But BI 4.1 WebIPS is a 64-bit process, and has a much expanded memory space. If I had a nickel for every time I’ve had to recommend customers alter the memory handling setting for their BI 4.x WebIPS, then I could afford, well, not even a stick of gum.
As you can see in the Sizing Guide, the BI 4.1 WebIPS is limited by IO. You want to ensure the WebIPS have access to as much IO bandwidth as possible, and that means, especially on Virtual machine environments, having just one WebIPS per machine.
Very early on in BI 4.0, there was an issue with WebI failover across different machines (a problem with the Document Recovery Service), so I used to recommend two WebIPS per machine (failover of WebI Sessions on two WebIPS on the same machine doesn’t require use of the Document Recovery Service). But that time is long past.
XI 3.1 – Enable Memory Analysis
BI 4.1 – Do Not Enable Memory Analysis
I’m adding this item since it does come up often enough, and I recently got confirmation from a WebI developer that this is what’s recommended now.
Disable the “Enable Memory Analysis” option for BI 4.1 WebIPS. It’s enabled by default currently (that will likely change soon), but it’s a holdover from XI 3.1 that’s not needed and may cause issues.
In XI 3.1, it was a noble effort to try and preserve the precious 32-bit memory space. Enabling memory analysis causes the WebIPS to reject any further incoming processing requests, other than saving the document, when its memory utilization goes above the “Memory Upper Threshold” value. The hope was that this would give Users an opportunity to save their work before the WebIPS starts to run out of memory. Beyond “Memory Maximum Threshold”, all requests were rejected in the hope that the WebIPS can recover before it crashed.
BI 4.1 WebIPS works in a 64-bit memory space and has been upgraded to behave much more gracefully when it does reach resource limits. The “Enable MemoryAnalysis” is a cure without a disease. In fact, keeping it enabled may cause instability – here’s one notable example that’s affected some customers.
During your next scheduled BI Platform downtime, log onto the CMC, go to Servers -> Service Categories -> Web Intelligence Services, select each WebIPS, and in the Properties uncheck “Enable Memory Analysis”.
XI 3.1 – set the Maximum Connections at 50 to start, increase slightly if necessary.
BI 4.1 – set the Maximum Connections at 200 to start, increase slightly if necessary.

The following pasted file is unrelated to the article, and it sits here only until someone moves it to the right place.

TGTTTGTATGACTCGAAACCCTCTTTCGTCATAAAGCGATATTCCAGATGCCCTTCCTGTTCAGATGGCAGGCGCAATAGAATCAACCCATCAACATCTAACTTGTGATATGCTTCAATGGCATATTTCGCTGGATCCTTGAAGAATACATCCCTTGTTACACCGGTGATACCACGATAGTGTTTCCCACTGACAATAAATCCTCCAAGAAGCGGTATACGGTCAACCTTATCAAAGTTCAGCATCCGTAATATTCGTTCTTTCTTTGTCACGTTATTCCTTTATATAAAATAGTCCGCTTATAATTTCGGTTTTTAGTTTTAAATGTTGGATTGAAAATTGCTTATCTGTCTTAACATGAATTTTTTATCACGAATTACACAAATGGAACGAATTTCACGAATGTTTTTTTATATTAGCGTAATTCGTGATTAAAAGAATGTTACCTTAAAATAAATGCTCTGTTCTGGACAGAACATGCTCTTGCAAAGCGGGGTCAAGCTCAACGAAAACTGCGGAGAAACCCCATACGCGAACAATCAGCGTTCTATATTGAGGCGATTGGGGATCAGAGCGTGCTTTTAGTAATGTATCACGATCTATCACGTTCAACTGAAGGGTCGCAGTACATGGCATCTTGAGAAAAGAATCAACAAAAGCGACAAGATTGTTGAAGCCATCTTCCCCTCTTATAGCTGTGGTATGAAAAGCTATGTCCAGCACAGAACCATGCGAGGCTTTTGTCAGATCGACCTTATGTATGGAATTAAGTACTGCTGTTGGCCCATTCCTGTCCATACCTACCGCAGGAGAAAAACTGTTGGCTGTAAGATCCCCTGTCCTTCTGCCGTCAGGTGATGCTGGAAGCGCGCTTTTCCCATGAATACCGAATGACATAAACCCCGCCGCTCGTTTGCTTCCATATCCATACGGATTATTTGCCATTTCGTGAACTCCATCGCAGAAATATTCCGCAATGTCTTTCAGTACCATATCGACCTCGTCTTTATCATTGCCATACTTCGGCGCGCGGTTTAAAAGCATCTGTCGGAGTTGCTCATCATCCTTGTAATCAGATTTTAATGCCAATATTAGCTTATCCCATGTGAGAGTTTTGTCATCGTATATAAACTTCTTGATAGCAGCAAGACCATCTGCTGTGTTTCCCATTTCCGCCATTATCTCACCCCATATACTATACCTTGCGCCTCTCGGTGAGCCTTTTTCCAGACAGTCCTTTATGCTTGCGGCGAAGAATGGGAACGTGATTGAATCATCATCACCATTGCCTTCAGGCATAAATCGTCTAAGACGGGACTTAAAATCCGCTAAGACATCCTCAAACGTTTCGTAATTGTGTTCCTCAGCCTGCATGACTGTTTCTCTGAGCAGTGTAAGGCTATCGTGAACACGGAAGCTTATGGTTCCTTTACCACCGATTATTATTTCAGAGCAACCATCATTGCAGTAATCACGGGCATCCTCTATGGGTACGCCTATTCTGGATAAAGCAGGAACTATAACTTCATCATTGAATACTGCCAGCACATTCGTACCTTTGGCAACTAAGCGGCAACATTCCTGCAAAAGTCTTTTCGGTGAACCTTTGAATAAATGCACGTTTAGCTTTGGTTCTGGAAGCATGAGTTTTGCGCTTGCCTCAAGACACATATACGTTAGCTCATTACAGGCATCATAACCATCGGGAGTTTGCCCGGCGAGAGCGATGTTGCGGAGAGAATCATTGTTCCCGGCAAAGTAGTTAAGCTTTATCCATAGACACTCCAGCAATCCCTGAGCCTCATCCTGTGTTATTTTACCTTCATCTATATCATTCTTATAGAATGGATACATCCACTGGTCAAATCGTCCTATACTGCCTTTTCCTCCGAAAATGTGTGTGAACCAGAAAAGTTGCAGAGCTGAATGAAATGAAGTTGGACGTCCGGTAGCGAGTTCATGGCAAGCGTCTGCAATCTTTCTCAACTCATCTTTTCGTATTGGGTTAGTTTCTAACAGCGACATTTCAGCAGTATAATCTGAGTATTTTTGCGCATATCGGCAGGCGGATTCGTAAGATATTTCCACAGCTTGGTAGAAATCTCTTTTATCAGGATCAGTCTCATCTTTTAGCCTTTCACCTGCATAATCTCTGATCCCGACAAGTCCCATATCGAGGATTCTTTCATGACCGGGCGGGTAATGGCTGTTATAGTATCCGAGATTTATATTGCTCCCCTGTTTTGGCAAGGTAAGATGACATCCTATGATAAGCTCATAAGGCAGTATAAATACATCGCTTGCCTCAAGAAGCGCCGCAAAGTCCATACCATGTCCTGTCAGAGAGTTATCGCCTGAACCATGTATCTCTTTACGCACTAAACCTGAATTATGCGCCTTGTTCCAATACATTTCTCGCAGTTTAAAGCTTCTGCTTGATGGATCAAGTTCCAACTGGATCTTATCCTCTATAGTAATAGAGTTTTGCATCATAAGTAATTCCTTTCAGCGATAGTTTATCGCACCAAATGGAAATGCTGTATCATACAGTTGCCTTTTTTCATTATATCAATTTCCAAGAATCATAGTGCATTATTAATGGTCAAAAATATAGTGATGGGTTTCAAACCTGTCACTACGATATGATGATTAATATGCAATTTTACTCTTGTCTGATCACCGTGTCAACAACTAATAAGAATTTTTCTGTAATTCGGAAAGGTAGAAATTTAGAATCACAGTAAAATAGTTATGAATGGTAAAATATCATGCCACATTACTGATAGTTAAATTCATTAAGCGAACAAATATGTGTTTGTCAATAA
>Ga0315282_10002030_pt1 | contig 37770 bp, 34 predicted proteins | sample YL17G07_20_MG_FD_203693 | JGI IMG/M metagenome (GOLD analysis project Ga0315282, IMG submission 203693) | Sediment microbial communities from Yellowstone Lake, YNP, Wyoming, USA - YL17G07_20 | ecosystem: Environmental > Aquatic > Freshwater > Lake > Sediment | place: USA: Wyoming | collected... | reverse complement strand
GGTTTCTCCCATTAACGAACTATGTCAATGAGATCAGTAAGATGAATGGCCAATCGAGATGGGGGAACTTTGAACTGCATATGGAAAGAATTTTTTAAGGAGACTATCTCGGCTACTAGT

Maximum Connections is generally determined by the number of active users you have on the system. If you anticipate about 200 active users on the system at any one time, then you can set the Maximum Connections to 200. But that might be problematic, since the WebIPS will keep a Connection open till idle timeout. So even if you have at most 200 active users, there might be slightly more than 200 open connections. Thus the recommendation to increase the number slightly above the number of active users.
The change from the older Sizing Guide is that, with testing, the “sweet spot” for the BI 4.1 was determined to be 200 maximum connections – that the WebIPS for 4.1 was more than capable of handling beyond 50 connections.
If you do have more than 200 active users, then bringing in a new machine into the cluster, to deploy new WebIPS, should be a consideration.
XI 3.1 – configure Output Cache Directory for all WebIPS on a common network share.
BI 4.1 – configure Output Cache Directory for WebIPS on local disk and do not use network share.
When the WebIPS first opens a WebI document, it has to unzip the wid file and parse the contents to build an internal representation of the document. It then caches this representation to disk, that it uses subsequently for further processing. This opening/unzipping/parsing does take a bit of processing. The good thing is that the WebIPS, when asked to open the same document, first checks to see if there’s already a cached representation from when it opened the document earlier. If there is, it proceeds to process the cached version, so that it doesn’t have to spend the time opening/zipping/parsing the wid.
Now, all WebIPS that share the same Output Cache Directory can share any cached representation stored to disk by any other WebIPS.